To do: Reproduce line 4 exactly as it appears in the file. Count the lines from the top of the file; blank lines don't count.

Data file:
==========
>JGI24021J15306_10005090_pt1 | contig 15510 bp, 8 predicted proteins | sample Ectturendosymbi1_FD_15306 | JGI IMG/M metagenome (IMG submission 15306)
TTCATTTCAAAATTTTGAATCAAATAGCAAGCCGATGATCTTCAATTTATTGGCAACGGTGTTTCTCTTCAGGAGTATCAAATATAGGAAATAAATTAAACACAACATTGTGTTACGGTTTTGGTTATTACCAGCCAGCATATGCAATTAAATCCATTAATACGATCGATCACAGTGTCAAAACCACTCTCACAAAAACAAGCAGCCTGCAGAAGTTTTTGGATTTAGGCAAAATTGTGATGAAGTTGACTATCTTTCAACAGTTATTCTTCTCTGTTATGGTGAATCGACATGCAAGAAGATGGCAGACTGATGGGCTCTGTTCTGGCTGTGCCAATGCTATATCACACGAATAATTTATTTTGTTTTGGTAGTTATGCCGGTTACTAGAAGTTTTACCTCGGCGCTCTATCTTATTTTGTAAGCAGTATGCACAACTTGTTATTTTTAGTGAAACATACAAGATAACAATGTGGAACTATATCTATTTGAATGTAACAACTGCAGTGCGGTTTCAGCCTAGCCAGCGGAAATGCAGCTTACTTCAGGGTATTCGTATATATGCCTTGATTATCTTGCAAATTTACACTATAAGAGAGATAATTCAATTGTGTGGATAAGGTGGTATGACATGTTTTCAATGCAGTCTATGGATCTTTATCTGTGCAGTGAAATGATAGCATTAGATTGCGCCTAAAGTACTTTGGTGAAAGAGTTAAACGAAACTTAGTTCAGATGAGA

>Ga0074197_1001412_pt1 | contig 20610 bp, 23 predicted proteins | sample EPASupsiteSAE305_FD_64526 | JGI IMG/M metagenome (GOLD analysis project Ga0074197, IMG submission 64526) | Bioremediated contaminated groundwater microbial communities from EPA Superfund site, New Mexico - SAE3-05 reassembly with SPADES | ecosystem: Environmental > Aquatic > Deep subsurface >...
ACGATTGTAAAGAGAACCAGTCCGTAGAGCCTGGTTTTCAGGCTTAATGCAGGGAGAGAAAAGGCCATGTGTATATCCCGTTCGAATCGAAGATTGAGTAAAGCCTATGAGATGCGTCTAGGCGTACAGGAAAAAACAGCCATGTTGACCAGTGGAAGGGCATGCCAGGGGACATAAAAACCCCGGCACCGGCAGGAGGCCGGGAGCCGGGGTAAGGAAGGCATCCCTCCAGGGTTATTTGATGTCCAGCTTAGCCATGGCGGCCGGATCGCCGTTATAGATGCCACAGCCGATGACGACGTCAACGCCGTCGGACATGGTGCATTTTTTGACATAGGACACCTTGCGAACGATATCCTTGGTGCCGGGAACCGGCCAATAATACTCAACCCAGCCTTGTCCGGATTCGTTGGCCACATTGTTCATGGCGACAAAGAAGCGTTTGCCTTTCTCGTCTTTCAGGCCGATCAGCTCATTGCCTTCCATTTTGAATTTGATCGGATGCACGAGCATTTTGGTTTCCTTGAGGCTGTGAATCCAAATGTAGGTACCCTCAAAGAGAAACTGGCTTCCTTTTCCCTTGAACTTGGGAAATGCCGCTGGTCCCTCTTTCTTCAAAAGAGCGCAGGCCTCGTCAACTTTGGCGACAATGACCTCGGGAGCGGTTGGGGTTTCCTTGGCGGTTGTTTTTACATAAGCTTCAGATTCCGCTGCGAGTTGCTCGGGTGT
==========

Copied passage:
ACGATTGTAAAGAGAACCAGTCCGTAGAGCCTGGTTTTCAGGCTTAATGCAGGGAGAGAAAAGGCCATGTGTATATCCCGTTCGAATCGAAGATTGAGTAAAGCCTATGAGATGCGTCTAGGCGTACAGGAAAAAACAGCCATGTTGACCAGTGGAAGGGCATGCCAGGGGACATAAAAACCCCGGCACCGGCAGGAGGCCGGGAGCCGGGGTAAGGAAGGCATCCCTCCAGGGTTATTTGATGTCCAGCTTAGCCATGGCGGCCGGATCGCCGTTATAGATGCCACAGCCGATGACGACGTCAACGCCGTCGGACATGGTGCATTTTTTGACATAGGACACCTTGCGAACGATATCCTTGGTGCCGGGAACCGGCCAATAATACTCAACCCAGCCTTGTCCGGATTCGTTGGCCACATTGTTCATGGCGACAAAGAAGCGTTTGCCTTTCTCGTCTTTCAGGCCGATCAGCTCATTGCCTTCCATTTTGAATTTGATCGGATGCACGAGCATTTTGGTTTCCTTGAGGCTGTGAATCCAAATGTAGGTACCCTCAAAGAGAAACTGGCTTCCTTTTCCCTTGAACTTGGGAAATGCCGCTGGTCCCTCTTTCTTCAAAAGAGCGCAGGCCTCGTCAACTTTGGCGACAATGACCTCGGGAGCGGTTGGGGTTTCCTTGGCGGTTGTTTTTACATAAGCTTCAGATTCCGCTGCGAGTTGCTCGGGTGT